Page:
Good morning. Welcome back one and all. I truly hope you had a wonderful holiday and could spend time with your loves ones. The last Morning Energy Report was on Tuesday December 30th reflecting the price action of the day before so let’s see what’s happened in 4 calendar days and 3 trading days. Last Monday the Dow, S&P 500 and Nasdaq ended at 18,058, 2.091 and 4,807, respectively. Last Friday January 2nd, in the same order, they closed at 17,833, 2,058 and 4,727. So it was not a good week. The Dow lost 225 points (1.2%), the S&P fell 33 points (1.6%) and the Nasdaq was off 80 points (1.7%). Now being the “glass is half full” kind of guy I am, let’s take a look at what the major indexes did for all of 2014, which was much better. For the year the Dow ended up 7.5%, its 6th straight annual gain, the S&P 500 finished up 11.4% and the Nasdaq rose a very nice 13.4%. Now remember, these are in addition to the whopping gains of 20% we saw in 2013. That’s strong. Real strong! The big laggard, and it doesn’t take a rocket scientist to figure this one out, was the S&P Energy Index which lost 10% in 2014 and was easily the worst performing sector. That’ll happen when oil loses 50% of its value.
So that’s the summary of last week and although technically today is not the first trading day of the year it really is because last Friday trading desks around the world were very lightly staffed and those desks are now in full swing. The big news at the global level is the upcoming elections on January 25th in Greece where it appears, to the chagrin of Germany, a very left, anti-austerity government may be elected with a real possibility Greece may leave the European Union. This, along with the numerous economic reports out of EU showing deflation may exist there, is taking the euro to a 10 year low vs. the U.S. dollar. The Asian markets closed mixed but the European markets are all getting hammered trading materially lower on the political uncertainty surround Greece. Always remember the saying “Confusion breeds contempt” and when there is confusion capital migrates to safety. Here in the States equity futures are being pulled lower like an anchor thrown overboard with Dow futures down 85. By the way, this Friday the U.S. Labor Department releases its monthly labor report for December which is the BIG monthly report and is already being talked about in the market.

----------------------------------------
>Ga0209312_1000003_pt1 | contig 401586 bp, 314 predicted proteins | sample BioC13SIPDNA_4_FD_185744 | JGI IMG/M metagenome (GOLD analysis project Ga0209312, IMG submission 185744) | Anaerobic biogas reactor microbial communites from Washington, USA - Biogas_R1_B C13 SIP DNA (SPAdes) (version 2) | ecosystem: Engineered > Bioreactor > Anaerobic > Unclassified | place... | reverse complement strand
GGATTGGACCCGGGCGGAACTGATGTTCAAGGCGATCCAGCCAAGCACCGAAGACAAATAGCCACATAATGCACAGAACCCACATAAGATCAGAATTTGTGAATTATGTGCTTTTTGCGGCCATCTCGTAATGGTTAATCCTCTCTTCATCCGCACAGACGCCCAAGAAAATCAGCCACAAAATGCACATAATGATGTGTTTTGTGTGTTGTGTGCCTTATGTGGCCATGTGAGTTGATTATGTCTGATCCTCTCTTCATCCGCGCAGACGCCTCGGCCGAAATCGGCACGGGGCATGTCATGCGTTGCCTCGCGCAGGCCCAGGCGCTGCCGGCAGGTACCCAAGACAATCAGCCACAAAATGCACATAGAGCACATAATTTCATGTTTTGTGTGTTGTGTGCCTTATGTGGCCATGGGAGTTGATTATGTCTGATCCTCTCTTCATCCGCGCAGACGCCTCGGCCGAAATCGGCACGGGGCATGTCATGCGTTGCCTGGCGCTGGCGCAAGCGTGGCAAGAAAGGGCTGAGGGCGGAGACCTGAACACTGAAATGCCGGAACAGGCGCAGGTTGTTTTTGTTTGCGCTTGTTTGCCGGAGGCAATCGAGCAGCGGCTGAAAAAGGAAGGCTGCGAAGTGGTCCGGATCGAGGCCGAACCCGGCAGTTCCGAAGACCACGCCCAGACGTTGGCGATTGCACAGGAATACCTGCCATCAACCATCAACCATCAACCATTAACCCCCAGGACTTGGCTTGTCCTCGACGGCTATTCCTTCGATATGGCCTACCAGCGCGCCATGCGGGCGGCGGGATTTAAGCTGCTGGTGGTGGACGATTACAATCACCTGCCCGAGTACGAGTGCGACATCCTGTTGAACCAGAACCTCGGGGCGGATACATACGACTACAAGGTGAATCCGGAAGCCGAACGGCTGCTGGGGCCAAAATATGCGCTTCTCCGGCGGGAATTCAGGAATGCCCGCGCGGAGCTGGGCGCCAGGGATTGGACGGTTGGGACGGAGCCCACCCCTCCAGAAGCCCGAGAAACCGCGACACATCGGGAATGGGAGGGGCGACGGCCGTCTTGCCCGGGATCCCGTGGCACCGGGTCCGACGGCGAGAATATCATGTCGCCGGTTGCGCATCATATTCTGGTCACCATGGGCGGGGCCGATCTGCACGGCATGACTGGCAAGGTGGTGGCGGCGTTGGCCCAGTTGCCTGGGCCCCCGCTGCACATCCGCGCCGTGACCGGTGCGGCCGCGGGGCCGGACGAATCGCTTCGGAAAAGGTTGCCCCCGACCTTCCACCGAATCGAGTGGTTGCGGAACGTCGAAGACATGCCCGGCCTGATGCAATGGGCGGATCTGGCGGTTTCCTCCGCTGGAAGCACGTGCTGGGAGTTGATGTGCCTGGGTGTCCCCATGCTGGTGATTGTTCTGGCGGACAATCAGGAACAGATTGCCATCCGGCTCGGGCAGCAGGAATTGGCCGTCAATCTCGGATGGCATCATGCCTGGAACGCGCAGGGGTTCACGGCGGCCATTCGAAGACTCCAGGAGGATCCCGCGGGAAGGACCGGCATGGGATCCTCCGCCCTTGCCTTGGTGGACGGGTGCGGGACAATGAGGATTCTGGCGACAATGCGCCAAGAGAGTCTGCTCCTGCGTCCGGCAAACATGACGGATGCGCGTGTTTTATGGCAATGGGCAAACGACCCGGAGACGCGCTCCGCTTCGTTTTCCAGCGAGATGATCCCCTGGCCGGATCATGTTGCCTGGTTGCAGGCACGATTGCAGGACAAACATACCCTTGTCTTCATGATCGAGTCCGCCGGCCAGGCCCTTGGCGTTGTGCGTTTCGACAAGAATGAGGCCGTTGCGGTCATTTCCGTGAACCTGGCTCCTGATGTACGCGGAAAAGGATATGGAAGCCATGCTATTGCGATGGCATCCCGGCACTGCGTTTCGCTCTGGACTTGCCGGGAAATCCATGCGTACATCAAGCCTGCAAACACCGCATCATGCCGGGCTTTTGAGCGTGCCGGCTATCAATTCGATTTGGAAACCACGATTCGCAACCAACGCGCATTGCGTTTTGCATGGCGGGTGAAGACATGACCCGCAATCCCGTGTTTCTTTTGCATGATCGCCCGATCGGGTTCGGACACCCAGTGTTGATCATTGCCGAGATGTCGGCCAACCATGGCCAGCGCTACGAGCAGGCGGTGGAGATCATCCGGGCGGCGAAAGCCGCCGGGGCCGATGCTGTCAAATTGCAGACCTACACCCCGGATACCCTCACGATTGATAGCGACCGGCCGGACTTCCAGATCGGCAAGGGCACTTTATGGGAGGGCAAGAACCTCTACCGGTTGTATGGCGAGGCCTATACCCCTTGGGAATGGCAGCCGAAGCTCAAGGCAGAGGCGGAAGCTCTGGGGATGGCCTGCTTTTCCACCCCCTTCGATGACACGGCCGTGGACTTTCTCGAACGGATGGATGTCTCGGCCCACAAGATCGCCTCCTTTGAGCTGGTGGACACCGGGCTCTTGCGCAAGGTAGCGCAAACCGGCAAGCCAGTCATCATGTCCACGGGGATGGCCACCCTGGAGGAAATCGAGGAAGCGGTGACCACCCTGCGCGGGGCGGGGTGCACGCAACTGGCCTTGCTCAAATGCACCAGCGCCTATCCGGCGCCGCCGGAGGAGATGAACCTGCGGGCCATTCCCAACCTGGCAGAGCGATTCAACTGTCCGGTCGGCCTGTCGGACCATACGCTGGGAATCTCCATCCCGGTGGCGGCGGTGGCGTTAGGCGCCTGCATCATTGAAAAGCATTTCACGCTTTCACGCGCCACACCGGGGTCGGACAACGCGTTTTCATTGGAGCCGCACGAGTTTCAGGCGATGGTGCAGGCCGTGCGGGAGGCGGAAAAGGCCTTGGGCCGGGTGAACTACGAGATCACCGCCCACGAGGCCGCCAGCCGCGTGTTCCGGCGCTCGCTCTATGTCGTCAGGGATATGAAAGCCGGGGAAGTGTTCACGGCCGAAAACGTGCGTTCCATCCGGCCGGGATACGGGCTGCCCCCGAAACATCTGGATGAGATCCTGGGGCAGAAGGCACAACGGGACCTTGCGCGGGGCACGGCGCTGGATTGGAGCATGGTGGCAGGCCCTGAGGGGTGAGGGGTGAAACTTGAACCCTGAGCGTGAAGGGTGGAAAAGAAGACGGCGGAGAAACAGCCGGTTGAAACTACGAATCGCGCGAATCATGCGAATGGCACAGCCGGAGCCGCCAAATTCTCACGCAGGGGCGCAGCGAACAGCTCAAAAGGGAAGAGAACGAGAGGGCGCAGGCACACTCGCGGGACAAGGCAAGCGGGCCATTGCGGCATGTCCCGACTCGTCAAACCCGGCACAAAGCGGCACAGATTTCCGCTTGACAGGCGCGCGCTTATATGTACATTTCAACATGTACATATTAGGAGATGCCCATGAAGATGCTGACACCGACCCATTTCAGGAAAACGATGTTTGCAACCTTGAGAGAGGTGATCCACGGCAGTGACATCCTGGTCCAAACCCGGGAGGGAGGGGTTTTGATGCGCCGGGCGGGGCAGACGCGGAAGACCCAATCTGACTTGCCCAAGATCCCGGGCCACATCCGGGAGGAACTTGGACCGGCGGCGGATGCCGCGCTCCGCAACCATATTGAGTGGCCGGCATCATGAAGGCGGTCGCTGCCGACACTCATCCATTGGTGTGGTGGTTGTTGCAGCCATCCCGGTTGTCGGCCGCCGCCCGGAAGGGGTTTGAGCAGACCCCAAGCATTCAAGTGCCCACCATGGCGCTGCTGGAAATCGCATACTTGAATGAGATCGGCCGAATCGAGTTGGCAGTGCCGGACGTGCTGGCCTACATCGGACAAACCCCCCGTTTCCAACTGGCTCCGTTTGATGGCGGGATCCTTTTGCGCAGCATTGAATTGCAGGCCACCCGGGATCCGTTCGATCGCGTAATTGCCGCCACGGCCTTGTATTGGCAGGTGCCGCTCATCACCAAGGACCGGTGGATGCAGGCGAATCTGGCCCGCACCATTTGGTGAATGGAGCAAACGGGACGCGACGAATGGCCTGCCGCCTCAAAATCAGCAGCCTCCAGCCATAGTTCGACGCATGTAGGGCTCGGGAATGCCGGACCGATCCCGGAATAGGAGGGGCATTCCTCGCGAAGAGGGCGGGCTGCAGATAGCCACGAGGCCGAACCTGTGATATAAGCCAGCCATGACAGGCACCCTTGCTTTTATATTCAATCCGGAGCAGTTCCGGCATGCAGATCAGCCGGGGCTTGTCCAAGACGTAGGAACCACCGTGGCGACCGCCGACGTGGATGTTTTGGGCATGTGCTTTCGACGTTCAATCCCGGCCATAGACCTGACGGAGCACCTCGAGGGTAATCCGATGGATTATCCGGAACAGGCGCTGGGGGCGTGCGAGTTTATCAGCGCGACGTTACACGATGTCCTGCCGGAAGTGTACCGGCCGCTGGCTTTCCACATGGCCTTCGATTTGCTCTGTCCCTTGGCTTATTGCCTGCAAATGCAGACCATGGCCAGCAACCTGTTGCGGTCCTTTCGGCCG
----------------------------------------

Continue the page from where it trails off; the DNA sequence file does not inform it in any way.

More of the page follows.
Last Monday WTI and Brent closed at $53.17 and $57.70, respectively. Friday WTI closed at $52.69 and Brent at $56.51 so you can easily see that oil continues to “slip” (pun intended). And it’s just getting worse for the bulls with WTI down $1.80 this morning, fresh 5 ½ year lows, and getting close to putting up a “4” handle. Oil has been in a freefall since this summer with supply outpacing global demand and OPEC refusing to cut production. And it just ain’t OPEC. Russia just reported oil production there hit a post-Soviet record and Iraq is seeing its highest exports since 1980. On the other side of the equal sign (that would be demand) you have Europe bordering on recession. That math will bring out the bears every time. “ Look out below!” That’s going to be yell for the U.S. rig count over the next few months.
A lot has happened this past week in natural gas. Last Monday natural gas closed at $3.189, which was the January Nymex contract settle. February then became the prompt month on Tuesday and the following day, Wednesday, the EIA reported in its weekly storage report a very much smaller than expected withdrawal from storage, 26 Bcf, sending natty tumbling with the February contract settling at $2.889, down a whopping 30¢ in just 2 days. On Friday natty came roaring back closing up 11.3¢ on weather forecasts showing some darn cold weather dropping into the U.S. this week and next. This week’s cold is being described by our private forecasting services as “exceptional” so you get the idea how cold it is this week. This morning natty is slightly higher 3.1¢ which is off from the 11.1¢ earlier this morning. Gas is cheap my friends.
Lower oil prices have taken an unexpected victim. An LNG plant. Specifically, the Excelerate Lavaca Bay, Texas LNG plant which has put the plant on “hold.” LNG plant developers here in the U.S. are not only counting on low natural gas prices but on high oil prices. Prices that LNG projects can charge for long-term supply are falling from historic highs as new producers crowd the market, which is already oversupplied due to slowing demand and rising output that as seen spot prices for LNG in Asia fall 50% this year. The operator of an LNG plant doesn’t own the commodity. The only liquefy it charging a tolling fee to do so. Therefore, the economics of the plant are primarily on the spread between the cost of supply, natural gas in gaseous form, and the consumers cost of oil or other LNG. Excelerate’s move does not bode well for 13 others U.S. LNG projects which have also not signed up enough international buyers. Only two plants in the U.S., Cheniere’s Sabine Pass and Sempra’s Cameron LNG projects, have hit that milestone. Have a nice day.